Analyses of physician-reported prescriptions revealed that 80% of stable, symptomatic COPD patients received short-acting bronchodilators (SABDs), in agreement with the 2003 CTS guidelines. A majority of mild, stable COPD patients (63%) received an ICS, although it is not recommended for this severity group (Table 4). A single LABD was prescribed for 39% of moderate, stable COPD patients, in accordance with 2003 CTS guidelines, but also for 47% of mild, stable COPD patients, for whom the treatment is not recommended (Table 1). Two LABDs (a long-acting beta2-agonist [LABA] and a long-acting anticholinergic [LAAC]) were prescribed for only 51% of severe, stable COPD patients, for whom the combination is recommended, and for 26% of mild and 35% of moderate patients.
The biggest differences between Quebec and Ontario were in the prescribing of SABDs for patients with mild COPD (88% in Quebec, 66% in Ontario), the overall prescribing of LABDs (60% in Quebec, 80% in Ontario) and the overall prescribing of a combination of an LABA and an LAAC (21% in Quebec, 38% in Ontario) (Table 4).
Comparison of physician-reported prescriptions with the 2003 CTS guidelines revealed that 34% of COPD patients with mild, moderate, severe and unstable COPD (as classified by the MRC dyspnea scale) received recommended pharmacological treatment (Figure 2). Physicians prescribed recommended care most often to patients with unstable COPD (55%), followed by those with moderate and stable COPD (45%), severe and stable COPD (42%), and mild and stable COPD (14%).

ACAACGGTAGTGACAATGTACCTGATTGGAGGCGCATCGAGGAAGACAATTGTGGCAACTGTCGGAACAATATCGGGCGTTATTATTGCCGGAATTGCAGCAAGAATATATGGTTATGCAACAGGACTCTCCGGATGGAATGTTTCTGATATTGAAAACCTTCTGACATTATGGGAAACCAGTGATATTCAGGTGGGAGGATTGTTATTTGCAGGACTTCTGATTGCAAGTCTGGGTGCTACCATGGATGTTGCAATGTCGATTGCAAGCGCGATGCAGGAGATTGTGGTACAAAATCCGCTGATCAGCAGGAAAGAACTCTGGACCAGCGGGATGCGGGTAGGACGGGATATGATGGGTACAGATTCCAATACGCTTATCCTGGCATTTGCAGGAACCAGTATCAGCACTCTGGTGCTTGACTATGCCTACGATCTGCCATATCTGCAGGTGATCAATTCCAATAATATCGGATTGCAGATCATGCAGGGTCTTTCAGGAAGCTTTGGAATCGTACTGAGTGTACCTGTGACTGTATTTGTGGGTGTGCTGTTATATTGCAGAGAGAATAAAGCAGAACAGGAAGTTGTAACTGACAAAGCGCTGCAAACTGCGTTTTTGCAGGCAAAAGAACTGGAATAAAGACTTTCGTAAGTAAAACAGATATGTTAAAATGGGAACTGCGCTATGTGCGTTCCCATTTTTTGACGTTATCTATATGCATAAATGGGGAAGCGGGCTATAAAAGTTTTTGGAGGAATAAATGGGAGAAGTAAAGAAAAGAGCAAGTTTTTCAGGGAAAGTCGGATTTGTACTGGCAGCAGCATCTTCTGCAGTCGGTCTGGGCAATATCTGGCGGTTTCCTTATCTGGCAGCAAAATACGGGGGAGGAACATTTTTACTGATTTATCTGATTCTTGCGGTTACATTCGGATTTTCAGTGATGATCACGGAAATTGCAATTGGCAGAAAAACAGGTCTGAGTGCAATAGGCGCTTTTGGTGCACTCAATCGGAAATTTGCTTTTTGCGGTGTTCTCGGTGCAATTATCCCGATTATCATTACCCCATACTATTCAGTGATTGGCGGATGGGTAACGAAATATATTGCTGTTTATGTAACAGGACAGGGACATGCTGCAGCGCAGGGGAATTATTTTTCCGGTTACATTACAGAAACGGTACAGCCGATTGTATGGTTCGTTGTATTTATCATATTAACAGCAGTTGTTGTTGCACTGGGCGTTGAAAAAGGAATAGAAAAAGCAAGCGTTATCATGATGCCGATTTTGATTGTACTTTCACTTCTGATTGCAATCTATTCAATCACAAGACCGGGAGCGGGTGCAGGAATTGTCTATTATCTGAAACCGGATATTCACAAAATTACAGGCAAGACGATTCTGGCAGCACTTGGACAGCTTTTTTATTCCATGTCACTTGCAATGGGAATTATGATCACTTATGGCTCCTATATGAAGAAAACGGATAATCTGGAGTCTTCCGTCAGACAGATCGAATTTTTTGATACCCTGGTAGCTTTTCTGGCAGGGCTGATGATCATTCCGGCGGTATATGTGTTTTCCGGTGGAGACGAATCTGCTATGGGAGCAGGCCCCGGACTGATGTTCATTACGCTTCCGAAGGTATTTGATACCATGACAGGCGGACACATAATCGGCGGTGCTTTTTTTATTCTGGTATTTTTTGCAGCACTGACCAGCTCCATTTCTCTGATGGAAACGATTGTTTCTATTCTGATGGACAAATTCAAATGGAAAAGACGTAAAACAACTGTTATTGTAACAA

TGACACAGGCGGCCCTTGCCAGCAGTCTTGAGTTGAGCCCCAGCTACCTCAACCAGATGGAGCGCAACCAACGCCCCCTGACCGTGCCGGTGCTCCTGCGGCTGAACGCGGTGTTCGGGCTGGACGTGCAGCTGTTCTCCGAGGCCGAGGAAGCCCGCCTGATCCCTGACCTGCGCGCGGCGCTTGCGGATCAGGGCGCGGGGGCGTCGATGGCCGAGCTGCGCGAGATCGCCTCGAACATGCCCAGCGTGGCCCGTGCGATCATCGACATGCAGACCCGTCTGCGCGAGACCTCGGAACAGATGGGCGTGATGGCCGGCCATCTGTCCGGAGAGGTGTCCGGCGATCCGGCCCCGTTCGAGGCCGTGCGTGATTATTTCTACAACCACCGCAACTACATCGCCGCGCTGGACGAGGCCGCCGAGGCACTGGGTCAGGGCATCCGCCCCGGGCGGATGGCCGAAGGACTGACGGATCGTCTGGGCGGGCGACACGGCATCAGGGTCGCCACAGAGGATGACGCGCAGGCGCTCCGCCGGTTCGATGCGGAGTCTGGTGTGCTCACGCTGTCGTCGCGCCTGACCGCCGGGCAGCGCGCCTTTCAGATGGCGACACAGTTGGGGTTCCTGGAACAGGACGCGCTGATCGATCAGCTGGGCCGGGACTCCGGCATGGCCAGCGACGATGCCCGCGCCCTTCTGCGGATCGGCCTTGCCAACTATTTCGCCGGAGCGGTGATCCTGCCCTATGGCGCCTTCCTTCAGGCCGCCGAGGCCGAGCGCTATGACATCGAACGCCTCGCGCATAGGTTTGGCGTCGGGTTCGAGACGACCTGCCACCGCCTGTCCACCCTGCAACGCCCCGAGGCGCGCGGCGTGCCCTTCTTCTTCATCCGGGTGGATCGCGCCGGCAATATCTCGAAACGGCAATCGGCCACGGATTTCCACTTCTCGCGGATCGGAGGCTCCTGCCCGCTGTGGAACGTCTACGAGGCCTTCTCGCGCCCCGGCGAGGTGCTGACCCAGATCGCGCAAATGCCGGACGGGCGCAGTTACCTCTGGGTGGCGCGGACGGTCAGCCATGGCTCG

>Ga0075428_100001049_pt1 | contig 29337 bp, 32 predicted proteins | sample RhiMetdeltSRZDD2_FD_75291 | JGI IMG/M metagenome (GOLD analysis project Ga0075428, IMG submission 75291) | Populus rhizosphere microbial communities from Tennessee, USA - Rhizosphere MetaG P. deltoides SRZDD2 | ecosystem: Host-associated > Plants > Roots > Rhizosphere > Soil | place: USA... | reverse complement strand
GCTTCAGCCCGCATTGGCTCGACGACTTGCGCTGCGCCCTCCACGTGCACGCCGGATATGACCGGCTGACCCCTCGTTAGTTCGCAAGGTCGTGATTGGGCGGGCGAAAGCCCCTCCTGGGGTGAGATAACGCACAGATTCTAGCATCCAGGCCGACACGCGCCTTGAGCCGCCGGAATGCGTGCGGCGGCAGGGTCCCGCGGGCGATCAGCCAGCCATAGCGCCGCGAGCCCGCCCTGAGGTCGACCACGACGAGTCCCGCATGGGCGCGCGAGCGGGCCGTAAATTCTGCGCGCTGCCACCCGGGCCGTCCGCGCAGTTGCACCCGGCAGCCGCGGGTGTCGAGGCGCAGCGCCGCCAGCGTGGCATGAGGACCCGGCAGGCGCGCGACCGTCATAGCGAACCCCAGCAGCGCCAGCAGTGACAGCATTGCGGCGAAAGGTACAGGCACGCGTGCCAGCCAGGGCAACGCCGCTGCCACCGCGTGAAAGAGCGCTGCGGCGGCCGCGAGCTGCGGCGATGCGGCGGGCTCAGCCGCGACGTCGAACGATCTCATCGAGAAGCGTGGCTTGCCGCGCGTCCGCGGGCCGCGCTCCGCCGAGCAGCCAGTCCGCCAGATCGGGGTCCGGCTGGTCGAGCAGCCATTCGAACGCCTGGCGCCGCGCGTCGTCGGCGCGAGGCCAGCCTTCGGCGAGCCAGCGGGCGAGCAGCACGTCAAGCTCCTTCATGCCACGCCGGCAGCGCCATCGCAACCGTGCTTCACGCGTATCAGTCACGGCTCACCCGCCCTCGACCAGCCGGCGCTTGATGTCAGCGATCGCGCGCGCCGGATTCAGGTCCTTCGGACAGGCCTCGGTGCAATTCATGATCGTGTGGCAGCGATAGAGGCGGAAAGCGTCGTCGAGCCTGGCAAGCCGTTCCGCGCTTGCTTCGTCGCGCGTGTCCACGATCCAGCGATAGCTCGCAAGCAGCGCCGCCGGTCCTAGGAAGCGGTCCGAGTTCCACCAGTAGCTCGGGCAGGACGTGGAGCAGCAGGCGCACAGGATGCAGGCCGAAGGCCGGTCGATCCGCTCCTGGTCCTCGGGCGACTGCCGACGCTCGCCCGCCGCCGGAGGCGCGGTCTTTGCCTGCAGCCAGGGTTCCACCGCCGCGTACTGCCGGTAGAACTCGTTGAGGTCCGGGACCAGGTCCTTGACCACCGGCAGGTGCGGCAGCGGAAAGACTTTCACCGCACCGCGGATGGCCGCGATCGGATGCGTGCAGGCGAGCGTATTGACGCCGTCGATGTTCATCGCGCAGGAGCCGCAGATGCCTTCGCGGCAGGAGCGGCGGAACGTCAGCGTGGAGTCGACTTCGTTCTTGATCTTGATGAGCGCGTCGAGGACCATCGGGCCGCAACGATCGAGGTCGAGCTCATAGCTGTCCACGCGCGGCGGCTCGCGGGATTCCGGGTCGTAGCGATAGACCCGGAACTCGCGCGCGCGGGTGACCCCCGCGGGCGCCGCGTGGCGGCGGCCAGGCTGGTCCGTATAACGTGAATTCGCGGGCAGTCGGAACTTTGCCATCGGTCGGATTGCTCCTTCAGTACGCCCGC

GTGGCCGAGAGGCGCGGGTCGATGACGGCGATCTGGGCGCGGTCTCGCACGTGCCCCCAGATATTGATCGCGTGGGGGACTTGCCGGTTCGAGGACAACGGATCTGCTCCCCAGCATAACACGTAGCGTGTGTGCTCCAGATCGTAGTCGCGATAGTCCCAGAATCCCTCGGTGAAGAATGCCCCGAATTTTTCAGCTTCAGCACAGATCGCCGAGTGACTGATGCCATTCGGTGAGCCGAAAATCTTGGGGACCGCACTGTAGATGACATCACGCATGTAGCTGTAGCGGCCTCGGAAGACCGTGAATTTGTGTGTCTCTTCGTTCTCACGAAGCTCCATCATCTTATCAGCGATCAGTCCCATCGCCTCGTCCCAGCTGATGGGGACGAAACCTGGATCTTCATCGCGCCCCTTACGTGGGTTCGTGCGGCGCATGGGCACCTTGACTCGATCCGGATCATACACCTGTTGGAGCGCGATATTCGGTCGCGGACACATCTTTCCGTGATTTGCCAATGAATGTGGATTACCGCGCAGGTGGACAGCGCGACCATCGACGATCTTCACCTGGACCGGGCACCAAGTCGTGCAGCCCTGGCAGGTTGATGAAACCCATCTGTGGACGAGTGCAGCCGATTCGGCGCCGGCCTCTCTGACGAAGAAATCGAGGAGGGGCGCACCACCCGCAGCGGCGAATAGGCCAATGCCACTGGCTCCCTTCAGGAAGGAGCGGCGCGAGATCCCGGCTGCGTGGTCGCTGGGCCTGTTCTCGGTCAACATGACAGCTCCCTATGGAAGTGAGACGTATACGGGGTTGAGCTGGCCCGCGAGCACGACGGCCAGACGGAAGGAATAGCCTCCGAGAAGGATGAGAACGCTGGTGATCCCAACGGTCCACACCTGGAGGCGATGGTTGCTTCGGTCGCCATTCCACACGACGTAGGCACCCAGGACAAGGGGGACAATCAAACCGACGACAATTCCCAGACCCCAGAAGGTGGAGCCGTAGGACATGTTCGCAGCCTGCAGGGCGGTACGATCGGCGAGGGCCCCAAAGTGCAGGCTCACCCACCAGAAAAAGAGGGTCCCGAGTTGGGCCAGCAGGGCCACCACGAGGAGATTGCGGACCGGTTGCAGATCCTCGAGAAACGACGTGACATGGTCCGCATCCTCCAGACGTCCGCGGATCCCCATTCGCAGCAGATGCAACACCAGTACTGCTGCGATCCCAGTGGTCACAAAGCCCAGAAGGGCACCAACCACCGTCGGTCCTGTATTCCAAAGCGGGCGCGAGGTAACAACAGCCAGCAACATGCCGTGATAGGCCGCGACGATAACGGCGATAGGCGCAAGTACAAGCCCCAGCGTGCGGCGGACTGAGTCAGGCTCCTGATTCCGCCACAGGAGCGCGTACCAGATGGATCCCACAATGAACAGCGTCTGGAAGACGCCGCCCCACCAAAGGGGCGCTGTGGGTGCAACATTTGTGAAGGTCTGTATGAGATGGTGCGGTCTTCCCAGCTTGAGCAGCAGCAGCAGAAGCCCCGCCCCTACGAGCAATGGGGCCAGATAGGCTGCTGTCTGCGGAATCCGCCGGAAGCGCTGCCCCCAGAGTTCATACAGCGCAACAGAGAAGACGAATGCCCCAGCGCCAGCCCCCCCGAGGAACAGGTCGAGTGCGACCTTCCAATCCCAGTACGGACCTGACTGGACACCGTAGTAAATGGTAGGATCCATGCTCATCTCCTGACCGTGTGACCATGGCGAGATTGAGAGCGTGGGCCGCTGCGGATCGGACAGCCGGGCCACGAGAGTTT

Recommended pharmacological treatment was observed in 39% of patients with a documented spirometric confirmation of their COPD diagnosis, compared with 32% of those without spirometric confirmation.
Diagnosis and nonpharmacological management were assessed in patients grouped by disease severity, regardless of current stability. Spirometry had been performed at some point in their history in 56% of patients overall (48% in Quebec, 59% in Ontario) (Figure 3), as recommended. It was used more frequently among patients with severe COPD (75%) than among those with moderate (58%) and mild (53%) COPD. Spirometry had been performed in 79%, 61% and 52% of patients informally rated by their physicians as severe, moderate and mild, respectively.
More than 90% of currently smoking patients were counselled on smoking cessation (Figure 4). Annual influenza vaccination was provided to 80% of patients. Referral to pulmonary rehabilitation was offered to only 9% of patients with moderate or severe disease, for whom it is recommended.